sudo htpasswd2 -m /etc/apache2/dav_svn.passwd

document.getElementBy Whatever I Want

During re-factoring of a dreadful legacy app, I often came across javascript like this:

document.getElementById('firstName');

with HTML like this:

<input type="text" name="firstName" />

I was confused as to how this ever worked and made it into production. I always assumed that getElementById would get an element by it’s Id. This is for the most part true. However, in earlier versions of IE, getElementById would also work with name attributes. It’s this kind of “IE Logic” that did immeasurable damage to both development practices and the web at large. Even as a convenience feature, it should not have been used. When a function explicitly says what it does in it’s name, don’t use it any other way.

In hindsight, if you were of the opinion that “we only use IE here so it doesn’t really matter”, you were wrong. It does matter.

The Book of G’Kar

What is Truth? What is God?

When a question like this is asked on TV, the best answers come from science fiction. Babylon 5 presented this answer through the character G’Kar:

If I take a lamp and shine toward the wall, a bright spot will appear on the wall. The lamp is our search for truth, for understanding. Too often we assume the light on the wall is God, but the light is not the goal of the search, it is the result of the search. The more intense the search, the brighter the light on the wall. The brighter the light on the wall, the greater the revelation upon seeing it. Similarly, someone who does not search, who does not bring a lantern with him, sees nothing. What we perceive as God is the by-product of our search for God. It may simply be an appreciation of the light, pure and unblemished, not understanding that it comes from us. Sometimes, we stand in front of the light and assume we are the center of the universe – God looks astonishingly like we do! – or we turn to look at our shadow and assume that all is darkness. If we allow ourselves to get in the way, we defeat the purpose – which is to use the light of our search to illuminate the wall in all its beauty and all its flaws, and in so doing, better understand the world around us.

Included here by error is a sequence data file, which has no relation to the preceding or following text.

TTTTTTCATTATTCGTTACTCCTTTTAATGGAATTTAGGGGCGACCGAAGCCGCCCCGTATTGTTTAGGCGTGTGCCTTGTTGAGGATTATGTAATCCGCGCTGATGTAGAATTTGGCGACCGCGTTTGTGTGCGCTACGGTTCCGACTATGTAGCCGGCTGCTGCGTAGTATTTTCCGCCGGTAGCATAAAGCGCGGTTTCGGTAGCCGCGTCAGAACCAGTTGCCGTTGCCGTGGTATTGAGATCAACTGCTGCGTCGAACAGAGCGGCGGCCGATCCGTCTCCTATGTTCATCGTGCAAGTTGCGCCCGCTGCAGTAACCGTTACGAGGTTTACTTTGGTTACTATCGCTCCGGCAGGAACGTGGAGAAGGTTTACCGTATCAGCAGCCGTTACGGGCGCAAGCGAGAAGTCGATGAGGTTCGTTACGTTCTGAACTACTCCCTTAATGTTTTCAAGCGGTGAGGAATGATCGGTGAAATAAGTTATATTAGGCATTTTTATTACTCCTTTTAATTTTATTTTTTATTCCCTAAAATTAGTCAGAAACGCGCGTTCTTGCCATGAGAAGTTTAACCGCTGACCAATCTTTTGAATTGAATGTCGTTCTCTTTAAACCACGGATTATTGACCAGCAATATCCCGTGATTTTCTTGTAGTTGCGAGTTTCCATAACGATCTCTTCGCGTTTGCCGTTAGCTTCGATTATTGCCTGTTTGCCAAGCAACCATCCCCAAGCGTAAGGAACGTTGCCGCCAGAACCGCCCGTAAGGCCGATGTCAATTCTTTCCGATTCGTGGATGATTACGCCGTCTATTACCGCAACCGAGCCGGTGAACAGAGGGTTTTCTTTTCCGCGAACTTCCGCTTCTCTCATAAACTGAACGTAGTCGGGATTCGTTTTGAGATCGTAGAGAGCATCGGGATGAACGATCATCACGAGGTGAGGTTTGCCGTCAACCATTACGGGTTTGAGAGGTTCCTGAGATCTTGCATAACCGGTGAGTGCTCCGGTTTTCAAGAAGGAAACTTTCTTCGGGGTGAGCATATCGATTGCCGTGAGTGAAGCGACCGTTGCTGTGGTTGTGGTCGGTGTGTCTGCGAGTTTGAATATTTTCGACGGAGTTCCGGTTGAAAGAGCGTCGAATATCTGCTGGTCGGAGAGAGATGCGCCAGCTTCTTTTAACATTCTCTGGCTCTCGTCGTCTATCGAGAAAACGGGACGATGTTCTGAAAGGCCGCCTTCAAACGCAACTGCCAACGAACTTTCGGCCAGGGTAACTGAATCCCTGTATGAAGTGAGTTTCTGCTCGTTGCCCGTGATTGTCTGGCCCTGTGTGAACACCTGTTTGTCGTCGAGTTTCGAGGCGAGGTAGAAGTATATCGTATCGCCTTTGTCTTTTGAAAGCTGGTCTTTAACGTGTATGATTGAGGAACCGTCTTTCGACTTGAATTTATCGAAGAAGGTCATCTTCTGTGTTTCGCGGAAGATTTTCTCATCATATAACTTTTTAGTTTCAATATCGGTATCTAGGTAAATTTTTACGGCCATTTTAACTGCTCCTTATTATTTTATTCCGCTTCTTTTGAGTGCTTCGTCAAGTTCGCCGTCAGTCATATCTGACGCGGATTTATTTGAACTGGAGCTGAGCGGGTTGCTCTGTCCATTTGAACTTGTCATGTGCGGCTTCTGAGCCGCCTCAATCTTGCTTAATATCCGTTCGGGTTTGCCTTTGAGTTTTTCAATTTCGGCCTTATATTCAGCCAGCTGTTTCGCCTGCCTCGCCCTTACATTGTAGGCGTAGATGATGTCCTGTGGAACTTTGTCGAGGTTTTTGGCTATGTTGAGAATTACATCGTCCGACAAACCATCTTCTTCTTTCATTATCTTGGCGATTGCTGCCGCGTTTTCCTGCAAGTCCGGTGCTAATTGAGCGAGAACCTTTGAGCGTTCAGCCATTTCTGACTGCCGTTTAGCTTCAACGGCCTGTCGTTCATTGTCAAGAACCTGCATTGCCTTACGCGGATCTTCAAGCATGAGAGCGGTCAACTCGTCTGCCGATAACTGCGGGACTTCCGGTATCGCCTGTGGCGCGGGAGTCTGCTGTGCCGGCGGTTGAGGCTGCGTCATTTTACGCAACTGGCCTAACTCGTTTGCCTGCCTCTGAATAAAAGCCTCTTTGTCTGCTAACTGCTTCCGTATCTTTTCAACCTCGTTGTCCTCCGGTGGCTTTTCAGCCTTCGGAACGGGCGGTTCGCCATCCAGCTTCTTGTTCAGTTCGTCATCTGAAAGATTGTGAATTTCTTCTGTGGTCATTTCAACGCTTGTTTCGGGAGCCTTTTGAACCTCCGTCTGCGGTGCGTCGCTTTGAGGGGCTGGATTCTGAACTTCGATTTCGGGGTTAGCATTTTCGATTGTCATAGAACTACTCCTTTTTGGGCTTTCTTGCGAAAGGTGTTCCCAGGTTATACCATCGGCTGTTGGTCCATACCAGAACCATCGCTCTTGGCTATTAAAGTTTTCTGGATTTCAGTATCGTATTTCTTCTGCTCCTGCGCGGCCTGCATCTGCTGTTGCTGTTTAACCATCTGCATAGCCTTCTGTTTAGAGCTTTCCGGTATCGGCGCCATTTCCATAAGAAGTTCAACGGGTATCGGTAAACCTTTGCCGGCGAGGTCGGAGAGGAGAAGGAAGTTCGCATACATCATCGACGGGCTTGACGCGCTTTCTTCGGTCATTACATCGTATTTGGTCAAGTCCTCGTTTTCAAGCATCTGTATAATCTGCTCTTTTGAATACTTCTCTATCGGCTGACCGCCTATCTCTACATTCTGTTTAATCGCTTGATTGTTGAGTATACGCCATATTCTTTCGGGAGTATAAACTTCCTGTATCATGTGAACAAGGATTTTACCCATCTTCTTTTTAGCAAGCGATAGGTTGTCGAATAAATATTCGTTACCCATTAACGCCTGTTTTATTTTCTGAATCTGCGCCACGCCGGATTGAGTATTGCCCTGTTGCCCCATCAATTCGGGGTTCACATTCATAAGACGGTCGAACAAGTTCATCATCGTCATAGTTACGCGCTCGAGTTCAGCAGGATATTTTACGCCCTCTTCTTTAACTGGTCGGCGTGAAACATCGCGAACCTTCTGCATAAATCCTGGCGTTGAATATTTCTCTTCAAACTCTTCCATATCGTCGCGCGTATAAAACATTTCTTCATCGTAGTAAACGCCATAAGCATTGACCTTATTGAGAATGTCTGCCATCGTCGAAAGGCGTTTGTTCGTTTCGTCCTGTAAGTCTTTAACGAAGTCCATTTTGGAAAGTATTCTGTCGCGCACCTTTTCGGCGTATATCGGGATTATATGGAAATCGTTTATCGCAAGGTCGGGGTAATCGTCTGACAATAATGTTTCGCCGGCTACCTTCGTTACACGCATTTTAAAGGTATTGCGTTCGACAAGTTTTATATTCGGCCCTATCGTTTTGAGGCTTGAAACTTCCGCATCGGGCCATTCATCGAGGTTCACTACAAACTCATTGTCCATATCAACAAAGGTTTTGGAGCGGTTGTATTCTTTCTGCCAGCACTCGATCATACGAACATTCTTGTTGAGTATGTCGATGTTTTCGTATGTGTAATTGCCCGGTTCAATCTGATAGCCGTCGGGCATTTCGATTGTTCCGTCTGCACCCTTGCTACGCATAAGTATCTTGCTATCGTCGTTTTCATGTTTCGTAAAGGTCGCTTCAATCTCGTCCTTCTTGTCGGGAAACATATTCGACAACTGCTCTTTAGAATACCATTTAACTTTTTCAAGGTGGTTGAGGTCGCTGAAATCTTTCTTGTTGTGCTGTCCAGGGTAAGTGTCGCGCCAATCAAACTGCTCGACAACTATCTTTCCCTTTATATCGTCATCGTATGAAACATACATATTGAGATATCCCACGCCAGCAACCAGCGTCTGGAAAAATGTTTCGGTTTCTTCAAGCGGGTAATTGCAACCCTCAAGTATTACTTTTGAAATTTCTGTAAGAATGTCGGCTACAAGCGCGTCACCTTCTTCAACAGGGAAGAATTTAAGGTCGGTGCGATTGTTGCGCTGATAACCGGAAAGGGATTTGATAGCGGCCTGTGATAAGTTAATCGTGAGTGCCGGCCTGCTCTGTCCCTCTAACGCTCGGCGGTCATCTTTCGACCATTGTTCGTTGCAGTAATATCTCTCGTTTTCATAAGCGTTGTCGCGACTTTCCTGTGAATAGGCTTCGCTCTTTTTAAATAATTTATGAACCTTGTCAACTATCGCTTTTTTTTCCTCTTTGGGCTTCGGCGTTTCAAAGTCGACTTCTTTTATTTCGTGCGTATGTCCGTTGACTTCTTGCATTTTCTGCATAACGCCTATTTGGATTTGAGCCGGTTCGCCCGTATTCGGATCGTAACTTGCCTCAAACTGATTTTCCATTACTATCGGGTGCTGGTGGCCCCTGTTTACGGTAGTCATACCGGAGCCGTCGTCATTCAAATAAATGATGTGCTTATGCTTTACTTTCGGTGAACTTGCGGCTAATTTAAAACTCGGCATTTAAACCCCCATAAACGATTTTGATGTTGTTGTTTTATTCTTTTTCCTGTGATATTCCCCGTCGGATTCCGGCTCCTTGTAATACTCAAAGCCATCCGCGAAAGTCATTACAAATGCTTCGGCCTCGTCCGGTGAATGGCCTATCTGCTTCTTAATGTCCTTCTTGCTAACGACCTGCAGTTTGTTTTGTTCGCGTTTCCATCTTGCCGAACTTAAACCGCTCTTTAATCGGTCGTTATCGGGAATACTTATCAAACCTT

The writing for G’Kar rarely disappoints. For that, I will continue to suffer through season 5.

Codility

For weeding out developers from fakes, hit up codility.com.

I took the demo test and found it to be a fair challenge. Any developer mid-level and up should have no issues completing the test. They can choose from a variety of languages to complete the task. Hell, their language choice might even be a great topic during an interview.

I have sat through far too many interviews where the candidate had no business even applying – but somehow made it through the phone screens. From now on, CODE MUST BE WRITTEN!

jQuery Font Resizer

First, the CSS:

body, a#medium {
font-size:14px;
}
body.small, a#small{
font-size: 10px;
}
body.large, a#large{
font-size: 18px;
}

Second, the JS:

$(function() {
$("a#large").on("click", function (event) {
$("body").removeClass("small");
$("body").addClass("large");
event.preventDefault();
});

$("a#medium").on("click", function(event) {
$("body").removeClass("small");
$("body").removeClass("large");
event.preventDefault();
});

$("a#small").on("click", function(event) {
$("body").addClass("small");
$("body").removeClass("large");
event.preventDefault();
});
});

Third, the HTML:

<a id="small" href="#">A</a>
<a id="medium" href="#">A</a>
<a id="large" href="#">A</a>

Check it out